The difference between foster care and adoption rights
As foster parents don’t have legal responsibility over the child in their care, there may be an element of shared decision-making on behalf of the child. This can include things like haircuts, going on holiday or staying over at a friend’s house. However, foster parents can sometimes be given delegated authority, which empowers them to make those day-to-day decisions.
An adoptive parent obtains the same rights as a birth parent, so they don’t need to seek permission and have full responsibility over the child.
Short-term foster care
Caring for a child on a short-term basis, from a night or two and up to two years, and often required while care proceedings are ongoing.
Long-term foster care
Offering a more permanent home for a child in care, which often lasts until they reach independence.
Providing a home for a child who has been taken into care quickly due to an immediate threat to their safety or wellbeing.
Respite foster care
Supporting a foster family who may be experiencing difficulties or in need of a break, by providing temporary care for a child. This is often 1 or 2 nights but may be longer in some circumstances.
Children with a disability
Providing specialist care to a child with a disability; this could be a child with complex medical needs, such as tube fed, limited mobility, full self-care needs, or a child with low functioning autism.
Parent & child fostering
Providing vulnerable parents with the skills and knowledge they need to provide a safe and nurturing environment for their child and meeting their ever-changing needs.
TYPES OF FOSTERING
There are many different types of foster care placements that we offer at ISP, including;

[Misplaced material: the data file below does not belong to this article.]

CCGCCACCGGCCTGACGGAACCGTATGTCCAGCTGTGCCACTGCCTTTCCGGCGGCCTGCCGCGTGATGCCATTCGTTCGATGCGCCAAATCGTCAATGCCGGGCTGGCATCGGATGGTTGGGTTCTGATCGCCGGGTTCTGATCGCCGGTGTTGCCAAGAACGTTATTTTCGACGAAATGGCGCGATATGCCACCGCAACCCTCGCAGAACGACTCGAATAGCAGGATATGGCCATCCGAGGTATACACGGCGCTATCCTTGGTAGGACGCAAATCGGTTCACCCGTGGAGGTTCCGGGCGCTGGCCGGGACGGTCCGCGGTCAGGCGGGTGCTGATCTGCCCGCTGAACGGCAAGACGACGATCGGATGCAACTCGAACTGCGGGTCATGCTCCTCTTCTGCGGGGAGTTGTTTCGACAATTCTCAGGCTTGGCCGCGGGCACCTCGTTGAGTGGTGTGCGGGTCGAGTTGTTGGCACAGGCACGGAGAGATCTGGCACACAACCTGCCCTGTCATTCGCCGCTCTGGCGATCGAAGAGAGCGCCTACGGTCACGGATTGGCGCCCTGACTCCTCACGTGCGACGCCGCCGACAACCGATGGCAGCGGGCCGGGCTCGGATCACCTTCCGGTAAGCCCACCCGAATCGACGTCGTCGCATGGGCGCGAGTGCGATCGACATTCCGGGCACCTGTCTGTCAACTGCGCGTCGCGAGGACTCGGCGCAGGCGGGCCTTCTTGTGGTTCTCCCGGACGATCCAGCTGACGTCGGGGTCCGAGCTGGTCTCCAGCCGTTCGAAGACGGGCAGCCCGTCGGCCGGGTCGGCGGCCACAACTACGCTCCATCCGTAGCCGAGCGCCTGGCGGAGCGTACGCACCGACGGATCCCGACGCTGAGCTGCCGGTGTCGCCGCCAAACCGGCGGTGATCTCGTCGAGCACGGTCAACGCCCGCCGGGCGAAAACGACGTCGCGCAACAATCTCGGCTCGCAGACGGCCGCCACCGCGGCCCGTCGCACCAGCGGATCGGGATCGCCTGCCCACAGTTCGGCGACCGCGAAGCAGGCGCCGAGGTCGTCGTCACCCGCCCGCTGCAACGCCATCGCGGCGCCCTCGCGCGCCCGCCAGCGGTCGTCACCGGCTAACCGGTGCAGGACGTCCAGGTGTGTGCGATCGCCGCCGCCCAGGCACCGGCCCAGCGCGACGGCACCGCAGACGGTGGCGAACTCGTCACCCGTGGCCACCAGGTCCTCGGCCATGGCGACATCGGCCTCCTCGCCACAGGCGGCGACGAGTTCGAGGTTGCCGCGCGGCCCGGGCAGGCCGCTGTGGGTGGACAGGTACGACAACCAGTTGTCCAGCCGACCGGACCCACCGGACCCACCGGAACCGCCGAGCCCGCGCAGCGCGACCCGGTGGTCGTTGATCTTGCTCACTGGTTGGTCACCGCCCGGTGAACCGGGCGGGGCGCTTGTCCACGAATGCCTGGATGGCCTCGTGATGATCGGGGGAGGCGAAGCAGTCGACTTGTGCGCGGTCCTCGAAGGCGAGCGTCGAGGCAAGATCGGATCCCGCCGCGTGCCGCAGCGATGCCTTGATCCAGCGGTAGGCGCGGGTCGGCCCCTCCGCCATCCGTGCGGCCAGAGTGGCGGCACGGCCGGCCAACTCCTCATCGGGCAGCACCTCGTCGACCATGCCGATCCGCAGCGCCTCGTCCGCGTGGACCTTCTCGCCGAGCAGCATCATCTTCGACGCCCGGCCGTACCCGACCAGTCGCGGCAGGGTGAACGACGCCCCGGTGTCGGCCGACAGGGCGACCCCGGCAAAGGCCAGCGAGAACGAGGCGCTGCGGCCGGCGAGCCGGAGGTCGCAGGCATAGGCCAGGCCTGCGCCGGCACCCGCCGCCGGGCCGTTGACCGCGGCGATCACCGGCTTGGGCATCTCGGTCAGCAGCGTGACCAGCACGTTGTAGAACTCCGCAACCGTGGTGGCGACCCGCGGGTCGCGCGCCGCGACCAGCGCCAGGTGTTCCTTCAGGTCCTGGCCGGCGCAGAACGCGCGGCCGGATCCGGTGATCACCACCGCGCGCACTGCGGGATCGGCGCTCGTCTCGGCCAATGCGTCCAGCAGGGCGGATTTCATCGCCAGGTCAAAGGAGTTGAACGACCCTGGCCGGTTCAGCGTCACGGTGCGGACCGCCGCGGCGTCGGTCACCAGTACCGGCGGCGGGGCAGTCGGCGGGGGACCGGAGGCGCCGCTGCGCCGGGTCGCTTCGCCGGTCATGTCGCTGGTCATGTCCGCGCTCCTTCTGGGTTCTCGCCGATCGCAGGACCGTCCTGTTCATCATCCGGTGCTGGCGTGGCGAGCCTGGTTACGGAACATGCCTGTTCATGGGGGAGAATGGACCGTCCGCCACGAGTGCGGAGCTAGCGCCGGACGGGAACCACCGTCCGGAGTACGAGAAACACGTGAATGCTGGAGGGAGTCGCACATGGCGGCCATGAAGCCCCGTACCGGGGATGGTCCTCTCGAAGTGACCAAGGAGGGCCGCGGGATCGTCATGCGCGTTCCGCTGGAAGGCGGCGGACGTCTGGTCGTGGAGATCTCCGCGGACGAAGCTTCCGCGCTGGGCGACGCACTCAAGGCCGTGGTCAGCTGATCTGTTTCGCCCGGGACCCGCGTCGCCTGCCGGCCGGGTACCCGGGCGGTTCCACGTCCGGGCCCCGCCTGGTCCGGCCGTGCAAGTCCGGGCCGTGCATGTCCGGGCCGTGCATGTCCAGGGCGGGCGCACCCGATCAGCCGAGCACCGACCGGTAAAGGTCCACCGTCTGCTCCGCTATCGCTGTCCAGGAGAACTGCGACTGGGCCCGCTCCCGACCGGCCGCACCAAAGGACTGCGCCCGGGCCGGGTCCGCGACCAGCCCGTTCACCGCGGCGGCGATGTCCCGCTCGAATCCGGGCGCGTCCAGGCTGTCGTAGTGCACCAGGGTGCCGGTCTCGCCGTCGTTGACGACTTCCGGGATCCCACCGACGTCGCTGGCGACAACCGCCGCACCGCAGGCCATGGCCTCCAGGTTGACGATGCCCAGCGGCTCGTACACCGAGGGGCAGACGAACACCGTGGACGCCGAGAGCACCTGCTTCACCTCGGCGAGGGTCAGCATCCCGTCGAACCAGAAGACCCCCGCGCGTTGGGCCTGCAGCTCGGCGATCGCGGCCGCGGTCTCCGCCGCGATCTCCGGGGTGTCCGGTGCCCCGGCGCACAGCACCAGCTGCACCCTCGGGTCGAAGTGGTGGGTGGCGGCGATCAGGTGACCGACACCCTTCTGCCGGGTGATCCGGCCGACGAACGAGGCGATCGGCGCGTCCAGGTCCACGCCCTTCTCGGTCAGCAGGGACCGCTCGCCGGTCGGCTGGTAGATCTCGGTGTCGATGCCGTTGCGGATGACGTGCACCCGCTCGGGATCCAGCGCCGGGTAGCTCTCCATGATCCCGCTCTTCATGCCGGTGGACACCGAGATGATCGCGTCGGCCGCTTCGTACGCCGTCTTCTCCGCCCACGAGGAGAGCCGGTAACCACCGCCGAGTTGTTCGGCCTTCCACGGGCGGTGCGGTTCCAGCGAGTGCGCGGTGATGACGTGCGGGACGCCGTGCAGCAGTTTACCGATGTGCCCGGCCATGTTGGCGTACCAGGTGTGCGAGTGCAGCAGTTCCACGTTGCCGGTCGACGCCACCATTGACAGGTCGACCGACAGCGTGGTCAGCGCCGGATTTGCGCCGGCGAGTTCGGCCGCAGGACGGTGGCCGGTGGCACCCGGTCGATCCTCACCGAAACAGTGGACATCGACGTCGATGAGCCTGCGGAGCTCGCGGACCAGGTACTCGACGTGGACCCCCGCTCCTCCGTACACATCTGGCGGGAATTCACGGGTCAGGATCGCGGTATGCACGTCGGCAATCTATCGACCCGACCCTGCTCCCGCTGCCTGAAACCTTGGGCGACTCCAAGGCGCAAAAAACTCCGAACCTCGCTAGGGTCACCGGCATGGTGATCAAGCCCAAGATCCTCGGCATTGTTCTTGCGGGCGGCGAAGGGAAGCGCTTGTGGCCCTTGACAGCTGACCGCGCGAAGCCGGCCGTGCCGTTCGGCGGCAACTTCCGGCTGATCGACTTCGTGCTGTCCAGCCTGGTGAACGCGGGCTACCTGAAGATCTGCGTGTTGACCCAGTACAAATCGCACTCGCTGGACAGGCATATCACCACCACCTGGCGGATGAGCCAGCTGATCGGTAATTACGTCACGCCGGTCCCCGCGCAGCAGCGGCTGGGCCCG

Teresa & Phil's story
Teresa and Phil started fostering with ISP over 6 years ago. Their foster son, Jordan, talks to them about their time together as a foster family.
Watch the following video to find out what foster care is like from people who have done it.
The fostering journey
The process may not be as difficult as you think – we’ll aim to complete your fostering assessment within 4-6 months, but we’ll always move at a pace that’s right for you.
Who can apply to become a foster parent?
We welcome individuals from all walks of life to join our team of foster parents. You can be:
- Male or female;
- Single, married, divorced, co-habiting;
- Straight, gay, bisexual or transgender;
- From any ethnic group or religion;
- Any age over 21 – so long as you’re fit and healthy, and able to meet the needs of a child in care.
Of course, you’ll need to meet the initial criteria to foster, which are that you’re over 21 years old, have the legal right to work in the UK and have a spare bedroom that’s always available for a child in care.
How do I apply to be a foster parent?
Here are the steps you’ll need to take to apply to become an ISP foster carer:
- Take your first step – simply complete our online enquiry form or give us a call on 0800 0857 989.
- Initial call – we’ll give you a call, so you can learn more about fostering, the children we work with and the wrap around support we provide to our foster parents, plus answer any of your questions. If you’re ready to move forward, we’ll ask you a few questions and arrange a home visit.
- Home visit – one of our team will visit you at home, where we’ll spend more time getting to know you and vice versa. The visits tend to last between 1-2 hours and are a fantastic opportunity for you to find out everything you need to know to decide whether fostering is right for you. These can also be completed virtually via a video call.